Scheme maintains protection for sensitive North Norfolk coastline

Yarmouth

Working on behalf of the Environment Agency, Team Van Oord is making good progress on the latest phase of major works to maintain the sea defences between Sea Palling and Winterton in North Norfolk.

The latest phase is part of the Environment Agency’s long-term Coastal Management Plan to protect the coast in this part of East Anglia, and Team Van Oord first began working in the area back in 2008.

This stretch of the Norfolk coast often erodes, increasing the risk of a breach to the seawall. This, in turn, risks flooding to agricultural land, property and designated conservation sites, including the Norfolk Broads.

The latest phase of works, which started in October 2015, will maintain protection ahead of the next strategy review.

Under the present scheme, timber and steel groynes which have reached the end of their working life are being replaced by new 70-80m long groynes built from 10-15 tonne rocks, similar to those built over the last 15 years on this stretch of coastline.

Around 24,000 tonnes of rock has been transported by barge from Norway. Due to its size, the main barge remains anchored offshore while a smaller barge transfers the rock to the beach in loads of around 1,200 tonnes.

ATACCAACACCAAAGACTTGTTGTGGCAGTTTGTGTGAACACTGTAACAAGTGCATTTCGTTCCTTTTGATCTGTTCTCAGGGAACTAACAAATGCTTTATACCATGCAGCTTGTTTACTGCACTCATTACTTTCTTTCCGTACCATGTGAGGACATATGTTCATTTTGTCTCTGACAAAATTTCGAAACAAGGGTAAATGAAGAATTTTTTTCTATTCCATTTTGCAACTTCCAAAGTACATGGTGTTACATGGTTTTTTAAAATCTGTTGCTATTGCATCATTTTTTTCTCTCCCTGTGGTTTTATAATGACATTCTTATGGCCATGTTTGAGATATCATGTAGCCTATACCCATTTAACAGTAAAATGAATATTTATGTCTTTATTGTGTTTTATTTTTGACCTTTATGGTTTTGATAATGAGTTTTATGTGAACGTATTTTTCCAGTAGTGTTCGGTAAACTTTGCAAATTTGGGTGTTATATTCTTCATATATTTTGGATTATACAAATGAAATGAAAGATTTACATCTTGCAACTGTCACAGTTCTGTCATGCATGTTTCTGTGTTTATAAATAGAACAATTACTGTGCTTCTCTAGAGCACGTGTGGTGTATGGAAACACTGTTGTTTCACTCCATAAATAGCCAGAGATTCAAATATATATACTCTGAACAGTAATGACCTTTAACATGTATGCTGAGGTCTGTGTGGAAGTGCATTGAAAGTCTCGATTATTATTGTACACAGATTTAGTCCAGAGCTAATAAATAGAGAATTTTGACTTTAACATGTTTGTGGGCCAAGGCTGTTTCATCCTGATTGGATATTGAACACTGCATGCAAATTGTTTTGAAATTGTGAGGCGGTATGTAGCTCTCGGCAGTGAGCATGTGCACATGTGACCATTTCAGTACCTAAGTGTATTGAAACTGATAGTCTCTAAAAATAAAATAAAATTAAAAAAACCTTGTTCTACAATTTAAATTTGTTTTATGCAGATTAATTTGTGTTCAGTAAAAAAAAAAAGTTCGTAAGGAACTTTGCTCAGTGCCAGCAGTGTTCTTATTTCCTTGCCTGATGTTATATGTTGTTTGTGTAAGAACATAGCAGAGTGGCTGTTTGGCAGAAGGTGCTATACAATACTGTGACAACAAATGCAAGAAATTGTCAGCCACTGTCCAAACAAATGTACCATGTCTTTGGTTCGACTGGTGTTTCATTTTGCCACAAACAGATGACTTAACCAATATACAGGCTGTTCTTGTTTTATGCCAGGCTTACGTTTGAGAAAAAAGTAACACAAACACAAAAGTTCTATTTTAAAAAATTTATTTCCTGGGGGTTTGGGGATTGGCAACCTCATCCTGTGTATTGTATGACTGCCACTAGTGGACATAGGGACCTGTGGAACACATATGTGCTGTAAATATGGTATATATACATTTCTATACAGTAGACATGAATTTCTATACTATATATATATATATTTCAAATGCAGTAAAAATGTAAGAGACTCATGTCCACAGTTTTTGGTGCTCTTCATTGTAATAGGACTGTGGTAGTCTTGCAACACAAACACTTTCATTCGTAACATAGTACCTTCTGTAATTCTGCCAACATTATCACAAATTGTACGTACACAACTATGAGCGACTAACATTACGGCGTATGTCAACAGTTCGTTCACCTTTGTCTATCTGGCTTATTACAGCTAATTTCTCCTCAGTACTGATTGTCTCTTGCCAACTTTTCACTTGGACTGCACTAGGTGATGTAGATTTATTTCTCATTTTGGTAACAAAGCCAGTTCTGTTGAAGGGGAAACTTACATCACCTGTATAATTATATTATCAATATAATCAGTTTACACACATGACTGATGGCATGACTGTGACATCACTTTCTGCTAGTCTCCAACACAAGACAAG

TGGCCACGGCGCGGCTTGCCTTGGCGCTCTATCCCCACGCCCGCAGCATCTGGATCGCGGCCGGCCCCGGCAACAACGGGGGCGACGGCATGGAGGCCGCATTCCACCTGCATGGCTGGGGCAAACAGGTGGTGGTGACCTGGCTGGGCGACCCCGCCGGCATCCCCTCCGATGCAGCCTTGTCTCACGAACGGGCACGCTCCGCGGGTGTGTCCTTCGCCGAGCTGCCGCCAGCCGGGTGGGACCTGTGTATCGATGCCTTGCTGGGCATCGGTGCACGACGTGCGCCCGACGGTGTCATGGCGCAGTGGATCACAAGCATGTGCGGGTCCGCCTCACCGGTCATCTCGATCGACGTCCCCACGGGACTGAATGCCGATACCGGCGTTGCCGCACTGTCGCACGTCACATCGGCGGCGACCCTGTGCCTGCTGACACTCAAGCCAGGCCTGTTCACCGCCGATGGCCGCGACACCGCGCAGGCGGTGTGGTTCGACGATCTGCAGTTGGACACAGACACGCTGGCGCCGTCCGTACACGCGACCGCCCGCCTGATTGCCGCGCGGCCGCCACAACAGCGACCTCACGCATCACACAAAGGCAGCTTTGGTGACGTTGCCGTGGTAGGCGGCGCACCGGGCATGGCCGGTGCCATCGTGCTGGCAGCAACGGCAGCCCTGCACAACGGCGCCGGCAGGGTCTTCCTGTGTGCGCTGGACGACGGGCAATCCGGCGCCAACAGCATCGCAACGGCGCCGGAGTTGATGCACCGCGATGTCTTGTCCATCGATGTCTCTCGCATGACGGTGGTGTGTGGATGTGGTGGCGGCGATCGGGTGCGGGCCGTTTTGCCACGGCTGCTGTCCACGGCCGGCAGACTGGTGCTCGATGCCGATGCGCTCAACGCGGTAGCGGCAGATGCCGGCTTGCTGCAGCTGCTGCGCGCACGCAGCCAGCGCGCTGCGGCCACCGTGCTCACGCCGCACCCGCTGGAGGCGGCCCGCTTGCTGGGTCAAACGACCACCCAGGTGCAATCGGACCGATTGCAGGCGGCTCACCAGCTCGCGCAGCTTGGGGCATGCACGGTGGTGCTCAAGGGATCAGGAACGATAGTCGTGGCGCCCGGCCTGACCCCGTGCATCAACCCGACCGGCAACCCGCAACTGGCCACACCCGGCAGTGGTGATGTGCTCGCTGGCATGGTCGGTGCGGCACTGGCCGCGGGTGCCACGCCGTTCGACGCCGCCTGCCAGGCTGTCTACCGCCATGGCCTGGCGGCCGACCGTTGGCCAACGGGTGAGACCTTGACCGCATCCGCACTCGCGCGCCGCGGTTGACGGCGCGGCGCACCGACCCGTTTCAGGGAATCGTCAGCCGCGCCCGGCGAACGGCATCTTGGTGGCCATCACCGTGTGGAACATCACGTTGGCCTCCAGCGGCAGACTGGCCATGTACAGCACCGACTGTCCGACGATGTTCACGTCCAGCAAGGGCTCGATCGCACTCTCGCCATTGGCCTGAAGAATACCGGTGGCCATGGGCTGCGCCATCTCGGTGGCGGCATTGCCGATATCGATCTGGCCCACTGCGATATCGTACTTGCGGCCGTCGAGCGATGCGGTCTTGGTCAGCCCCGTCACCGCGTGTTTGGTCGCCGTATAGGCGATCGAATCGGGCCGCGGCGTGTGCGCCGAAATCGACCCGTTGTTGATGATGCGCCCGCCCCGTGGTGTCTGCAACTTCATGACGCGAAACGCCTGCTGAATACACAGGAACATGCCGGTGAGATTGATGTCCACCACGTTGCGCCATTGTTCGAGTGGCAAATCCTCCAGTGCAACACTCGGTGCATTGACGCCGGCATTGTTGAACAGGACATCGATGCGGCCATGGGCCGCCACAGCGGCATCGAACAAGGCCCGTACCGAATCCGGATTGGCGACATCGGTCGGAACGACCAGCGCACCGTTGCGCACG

The smaller barge arrives at the beach at high tide and unloads the rock which is then picked up at low tide by excavators and placed into its final position.

The work is taking place on a sensitive part of the coastline and the timing is governed by the need to accommodate nesting Little Terns and the Grey Seal pupping season.

Natural England, Friends of Horsey Seals and local landowners are all consulted in order to minimise the risk of disturbing any seal pups.

The dunes at the site are among the best in Europe and a designated Site of Special Scientific Interest (SSSI). The dunes are also home to Natterjack toads, while the area also has the East Coast’s largest breeding colony of grey seals.

The earliest records of human structures in northern Europe were discovered nearby and there is a legacy of unexploded ordnance and partly intact World War 2 landing craft defences.

Measures taken to reduce risks include expert monitoring of seal reactions during construction, and agreed buffer zones and a protocol for suspending works if the seals appear in any way distressed.

Full borehole surveys were also undertaken for an archaeological appraisal, and unexploded ordnance specialists drew up risk maps to guide safety measures, and are on hand to provide supervision during excavation.

The methods deployed at this site could also be used in future projects with similar challenges.

Speaking at the outset of the works, Peter Ansell from Friends of Horsey Seals, said: “We have been closely involved with the planning and operation of the works and are confident that the contractors will make every effort to minimise disturbance to the Atlantic Seal Colony during their breeding season.

“Currently the seals prefer to rest in the areas around the rock groynes already built, where sand levels are high. We hope that the new groynes will provide additional shelter and attract many more seals and tourists alike.”

Team Van Oord*
Team Van Oord is a joint venture partnership between Van Oord, Kier Group, Mackley and Royal HaskoningDHV.

12 April 2016